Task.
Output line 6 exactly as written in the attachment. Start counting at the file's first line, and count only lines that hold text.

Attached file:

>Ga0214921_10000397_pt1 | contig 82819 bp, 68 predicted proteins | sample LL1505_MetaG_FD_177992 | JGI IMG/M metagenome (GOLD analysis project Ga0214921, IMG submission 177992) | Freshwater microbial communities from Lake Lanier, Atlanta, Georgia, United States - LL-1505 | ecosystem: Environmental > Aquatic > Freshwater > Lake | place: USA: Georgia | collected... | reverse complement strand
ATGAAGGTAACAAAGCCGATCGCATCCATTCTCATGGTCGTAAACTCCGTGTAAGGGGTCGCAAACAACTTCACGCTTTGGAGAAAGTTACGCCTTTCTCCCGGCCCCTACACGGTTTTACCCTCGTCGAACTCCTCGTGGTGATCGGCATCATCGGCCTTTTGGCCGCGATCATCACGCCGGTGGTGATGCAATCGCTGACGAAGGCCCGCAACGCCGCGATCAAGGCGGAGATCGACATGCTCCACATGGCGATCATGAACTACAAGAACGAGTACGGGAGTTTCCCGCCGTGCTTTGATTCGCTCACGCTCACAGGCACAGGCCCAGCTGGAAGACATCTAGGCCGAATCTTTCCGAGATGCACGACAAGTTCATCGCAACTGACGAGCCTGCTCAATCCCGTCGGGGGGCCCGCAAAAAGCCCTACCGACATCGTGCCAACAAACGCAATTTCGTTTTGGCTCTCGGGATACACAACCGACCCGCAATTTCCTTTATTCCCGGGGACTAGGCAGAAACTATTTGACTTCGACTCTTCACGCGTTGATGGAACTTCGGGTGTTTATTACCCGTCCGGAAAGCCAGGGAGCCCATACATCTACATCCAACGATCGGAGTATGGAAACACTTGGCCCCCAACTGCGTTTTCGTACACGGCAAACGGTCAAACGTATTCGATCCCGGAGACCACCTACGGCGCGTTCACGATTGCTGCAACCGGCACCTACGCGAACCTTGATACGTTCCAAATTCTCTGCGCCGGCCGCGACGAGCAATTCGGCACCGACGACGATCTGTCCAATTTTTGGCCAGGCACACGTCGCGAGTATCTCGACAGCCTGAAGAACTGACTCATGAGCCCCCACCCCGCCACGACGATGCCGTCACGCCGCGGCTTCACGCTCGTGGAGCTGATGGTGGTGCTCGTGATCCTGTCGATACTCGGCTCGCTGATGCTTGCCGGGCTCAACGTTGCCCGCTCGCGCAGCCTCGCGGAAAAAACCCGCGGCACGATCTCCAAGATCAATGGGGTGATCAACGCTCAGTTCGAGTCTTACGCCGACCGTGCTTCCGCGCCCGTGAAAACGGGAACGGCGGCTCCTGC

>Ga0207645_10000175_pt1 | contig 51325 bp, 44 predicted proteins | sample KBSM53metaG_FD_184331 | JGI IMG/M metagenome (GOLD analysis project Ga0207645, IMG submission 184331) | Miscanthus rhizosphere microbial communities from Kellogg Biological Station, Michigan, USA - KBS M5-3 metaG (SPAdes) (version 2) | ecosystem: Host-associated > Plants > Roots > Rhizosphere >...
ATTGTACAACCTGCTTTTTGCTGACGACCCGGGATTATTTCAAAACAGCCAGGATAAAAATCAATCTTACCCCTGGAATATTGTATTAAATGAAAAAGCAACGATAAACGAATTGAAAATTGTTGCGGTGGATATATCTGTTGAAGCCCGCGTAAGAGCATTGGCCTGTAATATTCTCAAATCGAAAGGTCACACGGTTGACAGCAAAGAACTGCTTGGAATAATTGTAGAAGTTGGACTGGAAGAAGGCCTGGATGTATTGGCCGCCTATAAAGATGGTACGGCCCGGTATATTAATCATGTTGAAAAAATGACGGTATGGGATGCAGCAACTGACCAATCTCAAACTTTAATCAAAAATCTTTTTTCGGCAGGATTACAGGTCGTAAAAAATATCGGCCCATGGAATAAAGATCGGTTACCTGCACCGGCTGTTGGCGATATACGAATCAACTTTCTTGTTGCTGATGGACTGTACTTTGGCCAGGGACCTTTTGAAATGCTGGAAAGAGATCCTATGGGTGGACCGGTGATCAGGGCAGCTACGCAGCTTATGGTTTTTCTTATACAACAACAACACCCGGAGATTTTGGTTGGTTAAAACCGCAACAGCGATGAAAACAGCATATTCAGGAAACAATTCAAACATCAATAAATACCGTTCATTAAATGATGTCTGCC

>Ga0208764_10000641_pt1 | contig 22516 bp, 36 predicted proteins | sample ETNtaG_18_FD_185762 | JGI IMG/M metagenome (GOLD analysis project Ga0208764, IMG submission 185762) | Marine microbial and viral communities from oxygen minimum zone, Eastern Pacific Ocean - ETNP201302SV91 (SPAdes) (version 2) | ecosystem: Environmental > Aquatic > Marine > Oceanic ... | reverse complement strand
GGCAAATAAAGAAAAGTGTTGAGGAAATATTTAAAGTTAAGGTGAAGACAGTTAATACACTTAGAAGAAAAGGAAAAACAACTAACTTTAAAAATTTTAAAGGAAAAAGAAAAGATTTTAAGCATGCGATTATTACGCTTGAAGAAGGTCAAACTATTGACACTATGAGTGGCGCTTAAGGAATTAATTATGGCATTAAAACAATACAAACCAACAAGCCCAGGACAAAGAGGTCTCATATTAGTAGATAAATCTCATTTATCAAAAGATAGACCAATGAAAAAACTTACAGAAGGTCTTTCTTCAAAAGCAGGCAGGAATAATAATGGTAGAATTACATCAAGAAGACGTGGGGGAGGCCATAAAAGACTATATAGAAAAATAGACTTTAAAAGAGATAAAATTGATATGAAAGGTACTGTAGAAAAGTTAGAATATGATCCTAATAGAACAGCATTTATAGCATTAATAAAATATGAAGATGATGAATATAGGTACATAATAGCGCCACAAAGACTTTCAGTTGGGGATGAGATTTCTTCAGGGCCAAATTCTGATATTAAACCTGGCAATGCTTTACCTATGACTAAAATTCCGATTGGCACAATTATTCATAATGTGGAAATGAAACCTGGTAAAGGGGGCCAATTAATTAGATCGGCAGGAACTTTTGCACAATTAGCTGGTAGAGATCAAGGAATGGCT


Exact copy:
GGCAAATAAAGAAAAGTGTTGAGGAAATATTTAAAGTTAAGGTGAAGACAGTTAATACACTTAGAAGAAAAGGAAAAACAACTAACTTTAAAAATTTTAAAGGAAAAAGAAAAGATTTTAAGCATGCGATTATTACGCTTGAAGAAGGTCAAACTATTGACACTATGAGTGGCGCTTAAGGAATTAATTATGGCATTAAAACAATACAAACCAACAAGCCCAGGACAAAGAGGTCTCATATTAGTAGATAAATCTCATTTATCAAAAGATAGACCAATGAAAAAACTTACAGAAGGTCTTTCTTCAAAAGCAGGCAGGAATAATAATGGTAGAATTACATCAAGAAGACGTGGGGGAGGCCATAAAAGACTATATAGAAAAATAGACTTTAAAAGAGATAAAATTGATATGAAAGGTACTGTAGAAAAGTTAGAATATGATCCTAATAGAACAGCATTTATAGCATTAATAAAATATGAAGATGATGAATATAGGTACATAATAGCGCCACAAAGACTTTCAGTTGGGGATGAGATTTCTTCAGGGCCAAATTCTGATATTAAACCTGGCAATGCTTTACCTATGACTAAAATTCCGATTGGCACAATTATTCATAATGTGGAAATGAAACCTGGTAAAGGGGGCCAATTAATTAGATCGGCAGGAACTTTTGCACAATTAGCTGGTAGAGATCAAGGAATGGCT